In general, there are only two types of medicines: prescription and over-the-counter (OTC). What sets these two apart is accessibility. The former needs a prescription from a health professional, usually a doctor, while the latter can be bought at any time. In fact, thanks to the popularity of e-commerce, you can now purchase OTC medications from an online drugstore Philippine’s consumers trust.
However, even if OTC medications are easier to acquire, it doesn’t mean that you can use them indiscriminately. Here are some things to keep in mind so that you can stay safe when using OTC medicines:
OTC Drugs Are Not Risk-Free
All drugs have risks, including OTC medicines. Even something as generally safe as paracetamol can be dangerous if taken improperly. In short, you have to be conscientious in your use of OTC drugs; it may even be argued that you have to be even more careful about them because they’re easy to purchase and thus easier to abuse.
If your symptoms are severe or don’t know what’s causing them, it will be safer to consult your doctor first before taking any medicines.
You should also be careful about taking OTC medicines if you’re pregnant or breastfeeding. There are certain medications that can cause birth defects, while others may pass through breast milk and negatively affect an infant’s development.
Don’t Combine OTC Drugs With the Same Active Ingredients
You might be tempted to take more of a type of medicine if you feel like they aren’t working. For example, you may take two different brands of ibuprofen if you’re still experiencing a lot of pain. The problem is that taking medicines with the same active ingredient can quickly result in an overdose.
Make it a habit to check the label of OTC medicines before taking them. At the very least, take a look at the generic name. When in doubt, ask your doctor or pharmacist.
OTC Drugs Interact With Various Substances
If combining OTC medicines with the same active ingredients can be bad, using OTC medicines with prescription drugs may potentially be worse. Make sure to check with your doctor first before you take any OTC and prescription medicine together, especially if the latter is something you’re taking for maintenance (e.g., blood pressure medication). The most common effects of combining medications include reduced efficacy of one or both, as well as overdose.
You should also be aware that it’s not only other medications that OTC drugs may interact with. Other substances, such as alcohol, may also have a negative impact on a medication’s efficacy. Some medicines may also be incompatible with or ineffective for people who have certain medical conditions. Moreover, supplements and herbal products may also have interactions with both OTC and prescription medications. Again, when in doubt, check with your doctor or pharmacist.
You Should Use the Enclosed Measuring Device for Accurate Doses
If your OTC medicine comes with an enclosed measuring device like a spoon or cup, use it to dispense the medicine. This ensures accurate dosage and thus the best results. While the dosage recommendations are sometimes measured by familiar household units like tablespoons or teaspoons, these implements aren’t ideal for dispensing medicine.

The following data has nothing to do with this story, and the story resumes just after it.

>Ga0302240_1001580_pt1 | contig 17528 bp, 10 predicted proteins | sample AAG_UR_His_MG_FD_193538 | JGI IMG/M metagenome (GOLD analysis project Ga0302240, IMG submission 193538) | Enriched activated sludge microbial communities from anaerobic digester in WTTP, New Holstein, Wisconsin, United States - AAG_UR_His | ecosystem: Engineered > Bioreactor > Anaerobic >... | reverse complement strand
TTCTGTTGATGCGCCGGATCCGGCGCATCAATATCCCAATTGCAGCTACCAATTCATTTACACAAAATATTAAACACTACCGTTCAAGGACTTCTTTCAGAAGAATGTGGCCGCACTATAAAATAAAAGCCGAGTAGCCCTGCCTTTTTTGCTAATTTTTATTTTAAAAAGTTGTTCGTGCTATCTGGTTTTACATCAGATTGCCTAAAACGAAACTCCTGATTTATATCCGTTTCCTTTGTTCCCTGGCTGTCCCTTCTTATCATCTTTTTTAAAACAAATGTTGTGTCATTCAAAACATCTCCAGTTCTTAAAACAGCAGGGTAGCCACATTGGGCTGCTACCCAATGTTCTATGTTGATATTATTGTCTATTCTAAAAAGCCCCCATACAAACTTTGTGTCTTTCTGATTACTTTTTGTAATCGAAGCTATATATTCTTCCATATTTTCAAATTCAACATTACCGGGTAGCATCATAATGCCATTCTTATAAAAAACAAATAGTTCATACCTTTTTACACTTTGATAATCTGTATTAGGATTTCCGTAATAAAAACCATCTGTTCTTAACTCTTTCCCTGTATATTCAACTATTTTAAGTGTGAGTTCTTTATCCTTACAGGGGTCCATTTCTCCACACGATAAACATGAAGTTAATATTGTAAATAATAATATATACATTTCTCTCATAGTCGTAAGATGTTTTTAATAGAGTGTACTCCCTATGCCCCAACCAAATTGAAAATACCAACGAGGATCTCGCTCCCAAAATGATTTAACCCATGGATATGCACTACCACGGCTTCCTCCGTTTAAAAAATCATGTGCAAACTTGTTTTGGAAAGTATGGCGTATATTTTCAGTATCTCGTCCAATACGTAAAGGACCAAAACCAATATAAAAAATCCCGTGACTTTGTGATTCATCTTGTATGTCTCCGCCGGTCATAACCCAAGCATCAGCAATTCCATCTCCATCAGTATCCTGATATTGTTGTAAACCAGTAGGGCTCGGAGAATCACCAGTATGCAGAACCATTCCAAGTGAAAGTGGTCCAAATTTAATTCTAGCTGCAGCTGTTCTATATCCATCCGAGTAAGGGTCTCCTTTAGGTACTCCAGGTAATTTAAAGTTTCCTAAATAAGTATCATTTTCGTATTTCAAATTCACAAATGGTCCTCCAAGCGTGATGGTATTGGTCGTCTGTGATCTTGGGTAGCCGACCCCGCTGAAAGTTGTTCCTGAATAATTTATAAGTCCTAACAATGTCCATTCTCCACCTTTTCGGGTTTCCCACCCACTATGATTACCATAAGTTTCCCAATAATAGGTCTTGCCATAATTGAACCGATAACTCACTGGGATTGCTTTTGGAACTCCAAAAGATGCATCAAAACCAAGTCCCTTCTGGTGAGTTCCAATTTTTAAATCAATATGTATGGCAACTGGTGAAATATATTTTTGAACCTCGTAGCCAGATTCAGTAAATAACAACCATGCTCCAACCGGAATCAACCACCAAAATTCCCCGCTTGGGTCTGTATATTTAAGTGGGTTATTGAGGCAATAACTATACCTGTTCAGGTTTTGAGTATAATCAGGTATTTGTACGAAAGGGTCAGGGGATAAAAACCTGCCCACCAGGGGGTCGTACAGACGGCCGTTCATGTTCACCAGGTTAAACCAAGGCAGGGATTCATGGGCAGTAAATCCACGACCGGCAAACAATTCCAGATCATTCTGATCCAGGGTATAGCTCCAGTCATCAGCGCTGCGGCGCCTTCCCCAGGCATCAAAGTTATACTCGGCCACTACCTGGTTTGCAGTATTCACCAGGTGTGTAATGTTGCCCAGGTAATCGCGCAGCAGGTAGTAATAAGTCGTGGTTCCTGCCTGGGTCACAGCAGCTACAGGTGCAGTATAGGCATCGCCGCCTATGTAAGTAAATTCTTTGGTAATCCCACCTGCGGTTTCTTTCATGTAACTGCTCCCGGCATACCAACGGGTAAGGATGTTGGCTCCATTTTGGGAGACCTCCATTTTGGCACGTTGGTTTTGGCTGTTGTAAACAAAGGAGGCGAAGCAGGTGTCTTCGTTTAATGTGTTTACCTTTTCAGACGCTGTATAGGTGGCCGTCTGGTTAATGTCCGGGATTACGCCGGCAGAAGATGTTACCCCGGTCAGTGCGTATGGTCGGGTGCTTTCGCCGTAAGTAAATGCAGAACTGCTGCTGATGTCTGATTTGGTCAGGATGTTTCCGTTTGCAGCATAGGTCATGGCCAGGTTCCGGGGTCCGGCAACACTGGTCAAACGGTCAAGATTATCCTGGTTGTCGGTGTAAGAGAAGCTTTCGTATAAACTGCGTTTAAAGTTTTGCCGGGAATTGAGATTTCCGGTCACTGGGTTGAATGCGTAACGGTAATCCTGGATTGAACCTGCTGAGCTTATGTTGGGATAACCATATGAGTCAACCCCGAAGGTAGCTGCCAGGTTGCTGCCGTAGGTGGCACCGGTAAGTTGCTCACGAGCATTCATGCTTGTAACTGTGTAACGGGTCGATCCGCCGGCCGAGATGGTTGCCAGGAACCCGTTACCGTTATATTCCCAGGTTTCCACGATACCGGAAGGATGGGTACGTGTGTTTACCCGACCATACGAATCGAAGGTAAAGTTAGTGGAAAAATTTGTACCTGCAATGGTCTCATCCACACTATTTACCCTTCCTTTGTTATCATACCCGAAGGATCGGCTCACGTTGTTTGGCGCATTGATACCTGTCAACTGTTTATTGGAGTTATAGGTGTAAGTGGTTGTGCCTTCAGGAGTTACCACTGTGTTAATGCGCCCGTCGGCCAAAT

Don’t Alter the Form of Medicines, Unless Given the Go-Signal
This is more of general advice rather than OTC-specific, but it bears saying anyway: don’t break, chew, crush, or otherwise alter the form of medicines unless otherwise given approval. Some medicines are designed to work specifically in a certain form (e.g., as a whole tablet or capsule). To avoid accidental overdose or experiencing unpleasant side effects, always take medicines as instructed.
Supplements = OTC, But Not Medication
Food supplements can be purchased over the counter, but take note that they’re not OTC medications. Rather, they’re simply what it says on the name: supplements. If you have a vitamin C deficiency, you can take a vitamin C supplement to get enough of the nutrient. These health products aren’t formulated to treat any diseases or symptoms, thus the reminder “no approved therapeutic claims.”
Herbal supplements should always be taken with caution. While they may be labeled “natural,” they also aren’t 100% safe. This is especially true if you’re also taking other OTC or prescription medication at the same time.
Not All OTC Medications Work the Same Way for Everyone
Last but certainly not least, remember that not all OTC medications will deliver the same results for everyone using them. A good example here is the elderly since the body changes as it grows older and can result in poor absorption of drugs and nutrients. Thus, older patients may need a higher dosage or a prescription drug instead of an OTC one. As mentioned, always check with your doctor or pharmacist if you have questions.
When you take medicines, your goal is to feel better. You won’t achieve this if you take your medicines incorrectly. Keep these things about OTC medicines in mind to stay safe and keep yourself in good health.